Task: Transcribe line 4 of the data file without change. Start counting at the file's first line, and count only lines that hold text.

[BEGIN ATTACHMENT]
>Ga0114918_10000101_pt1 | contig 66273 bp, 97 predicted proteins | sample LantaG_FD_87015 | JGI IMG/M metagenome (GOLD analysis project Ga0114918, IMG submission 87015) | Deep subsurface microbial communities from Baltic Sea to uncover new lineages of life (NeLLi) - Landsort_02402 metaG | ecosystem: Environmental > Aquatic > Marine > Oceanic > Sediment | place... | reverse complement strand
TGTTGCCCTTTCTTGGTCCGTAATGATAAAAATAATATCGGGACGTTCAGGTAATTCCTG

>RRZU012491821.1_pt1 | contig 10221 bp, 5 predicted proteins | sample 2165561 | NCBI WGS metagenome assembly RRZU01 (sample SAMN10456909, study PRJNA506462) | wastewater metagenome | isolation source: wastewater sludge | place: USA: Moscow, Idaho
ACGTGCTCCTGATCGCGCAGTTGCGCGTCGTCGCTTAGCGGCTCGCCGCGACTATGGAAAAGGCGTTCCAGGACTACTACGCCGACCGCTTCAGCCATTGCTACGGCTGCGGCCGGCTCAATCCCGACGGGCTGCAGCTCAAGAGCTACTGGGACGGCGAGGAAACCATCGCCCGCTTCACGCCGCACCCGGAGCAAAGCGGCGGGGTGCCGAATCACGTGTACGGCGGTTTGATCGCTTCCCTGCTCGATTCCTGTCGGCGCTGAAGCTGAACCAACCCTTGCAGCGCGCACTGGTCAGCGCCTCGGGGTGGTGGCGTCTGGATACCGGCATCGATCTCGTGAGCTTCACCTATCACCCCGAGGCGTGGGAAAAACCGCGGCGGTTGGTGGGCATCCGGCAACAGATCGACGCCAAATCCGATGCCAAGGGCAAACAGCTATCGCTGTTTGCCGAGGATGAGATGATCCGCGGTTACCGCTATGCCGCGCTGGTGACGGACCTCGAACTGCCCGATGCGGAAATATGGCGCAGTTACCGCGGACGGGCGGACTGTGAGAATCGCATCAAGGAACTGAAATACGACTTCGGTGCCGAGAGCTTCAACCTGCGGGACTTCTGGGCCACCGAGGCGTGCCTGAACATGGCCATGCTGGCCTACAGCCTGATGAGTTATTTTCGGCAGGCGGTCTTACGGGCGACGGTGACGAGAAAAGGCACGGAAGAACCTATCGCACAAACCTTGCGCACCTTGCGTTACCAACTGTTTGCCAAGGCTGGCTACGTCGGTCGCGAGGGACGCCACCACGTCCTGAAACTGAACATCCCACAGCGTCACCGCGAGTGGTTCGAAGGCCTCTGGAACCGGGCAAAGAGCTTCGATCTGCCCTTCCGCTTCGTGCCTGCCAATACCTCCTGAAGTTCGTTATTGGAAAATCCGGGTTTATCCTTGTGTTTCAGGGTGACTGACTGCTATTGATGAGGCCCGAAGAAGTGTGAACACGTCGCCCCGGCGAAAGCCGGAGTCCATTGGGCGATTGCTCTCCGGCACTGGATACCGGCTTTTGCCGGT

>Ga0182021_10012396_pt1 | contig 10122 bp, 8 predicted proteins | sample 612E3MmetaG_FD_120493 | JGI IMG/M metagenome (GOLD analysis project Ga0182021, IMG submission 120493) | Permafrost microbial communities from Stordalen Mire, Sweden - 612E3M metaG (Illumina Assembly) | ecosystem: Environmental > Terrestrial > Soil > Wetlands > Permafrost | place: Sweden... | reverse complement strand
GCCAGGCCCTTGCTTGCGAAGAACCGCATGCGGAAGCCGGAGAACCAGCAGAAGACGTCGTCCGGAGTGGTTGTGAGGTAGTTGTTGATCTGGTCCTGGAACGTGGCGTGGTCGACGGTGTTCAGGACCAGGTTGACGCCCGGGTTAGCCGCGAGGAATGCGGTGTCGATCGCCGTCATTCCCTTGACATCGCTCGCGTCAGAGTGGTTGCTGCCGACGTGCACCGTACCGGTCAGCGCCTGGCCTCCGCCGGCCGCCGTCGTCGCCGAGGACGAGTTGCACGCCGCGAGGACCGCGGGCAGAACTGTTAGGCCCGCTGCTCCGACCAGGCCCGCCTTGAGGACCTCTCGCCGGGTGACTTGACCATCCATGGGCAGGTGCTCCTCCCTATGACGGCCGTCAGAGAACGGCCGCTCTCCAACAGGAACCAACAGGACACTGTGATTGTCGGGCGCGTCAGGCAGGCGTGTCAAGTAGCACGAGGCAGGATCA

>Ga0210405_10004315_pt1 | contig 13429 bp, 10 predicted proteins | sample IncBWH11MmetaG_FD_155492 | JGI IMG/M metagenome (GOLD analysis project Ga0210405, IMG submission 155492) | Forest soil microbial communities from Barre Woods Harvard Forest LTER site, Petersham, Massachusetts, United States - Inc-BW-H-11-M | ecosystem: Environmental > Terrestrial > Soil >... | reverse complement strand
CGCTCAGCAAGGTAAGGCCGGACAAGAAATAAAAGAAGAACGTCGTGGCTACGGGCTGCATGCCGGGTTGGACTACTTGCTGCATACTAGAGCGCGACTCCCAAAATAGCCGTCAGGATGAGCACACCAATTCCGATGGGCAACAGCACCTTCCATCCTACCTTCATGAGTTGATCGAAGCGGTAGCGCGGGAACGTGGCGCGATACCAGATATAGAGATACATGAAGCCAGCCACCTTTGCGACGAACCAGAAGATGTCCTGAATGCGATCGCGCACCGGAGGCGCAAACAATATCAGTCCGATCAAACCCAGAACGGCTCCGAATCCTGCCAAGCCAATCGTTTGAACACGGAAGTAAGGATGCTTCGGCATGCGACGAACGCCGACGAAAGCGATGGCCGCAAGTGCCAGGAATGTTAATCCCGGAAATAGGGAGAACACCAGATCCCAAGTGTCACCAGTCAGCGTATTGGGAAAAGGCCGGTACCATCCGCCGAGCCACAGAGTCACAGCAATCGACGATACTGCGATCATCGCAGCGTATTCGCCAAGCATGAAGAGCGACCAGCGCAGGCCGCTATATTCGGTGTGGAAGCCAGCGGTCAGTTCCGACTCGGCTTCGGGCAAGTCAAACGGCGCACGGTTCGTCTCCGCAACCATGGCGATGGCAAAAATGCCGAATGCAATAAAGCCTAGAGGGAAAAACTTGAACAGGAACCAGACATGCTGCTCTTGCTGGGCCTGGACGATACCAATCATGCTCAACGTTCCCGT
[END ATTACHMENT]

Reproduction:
ACGTGCTCCTGATCGCGCAGTTGCGCGTCGTCGCTTAGCGGCTCGCCGCGACTATGGAAAAGGCGTTCCAGGACTACTACGCCGACCGCTTCAGCCATTGCTACGGCTGCGGCCGGCTCAATCCCGACGGGCTGCAGCTCAAGAGCTACTGGGACGGCGAGGAAACCATCGCCCGCTTCACGCCGCACCCGGAGCAAAGCGGCGGGGTGCCGAATCACGTGTACGGCGGTTTGATCGCTTCCCTGCTCGATTCCTGTCGGCGCTGAAGCTGAACCAACCCTTGCAGCGCGCACTGGTCAGCGCCTCGGGGTGGTGGCGTCTGGATACCGGCATCGATCTCGTGAGCTTCACCTATCACCCCGAGGCGTGGGAAAAACCGCGGCGGTTGGTGGGCATCCGGCAACAGATCGACGCCAAATCCGATGCCAAGGGCAAACAGCTATCGCTGTTTGCCGAGGATGAGATGATCCGCGGTTACCGCTATGCCGCGCTGGTGACGGACCTCGAACTGCCCGATGCGGAAATATGGCGCAGTTACCGCGGACGGGCGGACTGTGAGAATCGCATCAAGGAACTGAAATACGACTTCGGTGCCGAGAGCTTCAACCTGCGGGACTTCTGGGCCACCGAGGCGTGCCTGAACATGGCCATGCTGGCCTACAGCCTGATGAGTTATTTTCGGCAGGCGGTCTTACGGGCGACGGTGACGAGAAAAGGCACGGAAGAACCTATCGCACAAACCTTGCGCACCTTGCGTTACCAACTGTTTGCCAAGGCTGGCTACGTCGGTCGCGAGGGACGCCACCACGTCCTGAAACTGAACATCCCACAGCGTCACCGCGAGTGGTTCGAAGGCCTCTGGAACCGGGCAAAGAGCTTCGATCTGCCCTTCCGCTTCGTGCCTGCCAATACCTCCTGAAGTTCGTTATTGGAAAATCCGGGTTTATCCTTGTGTTTCAGGGTGACTGACTGCTATTGATGAGGCCCGAAGAAGTGTGAACACGTCGCCCCGGCGAAAGCCGGAGTCCATTGGGCGATTGCTCTCCGGCACTGGATACCGGCTTTTGCCGGT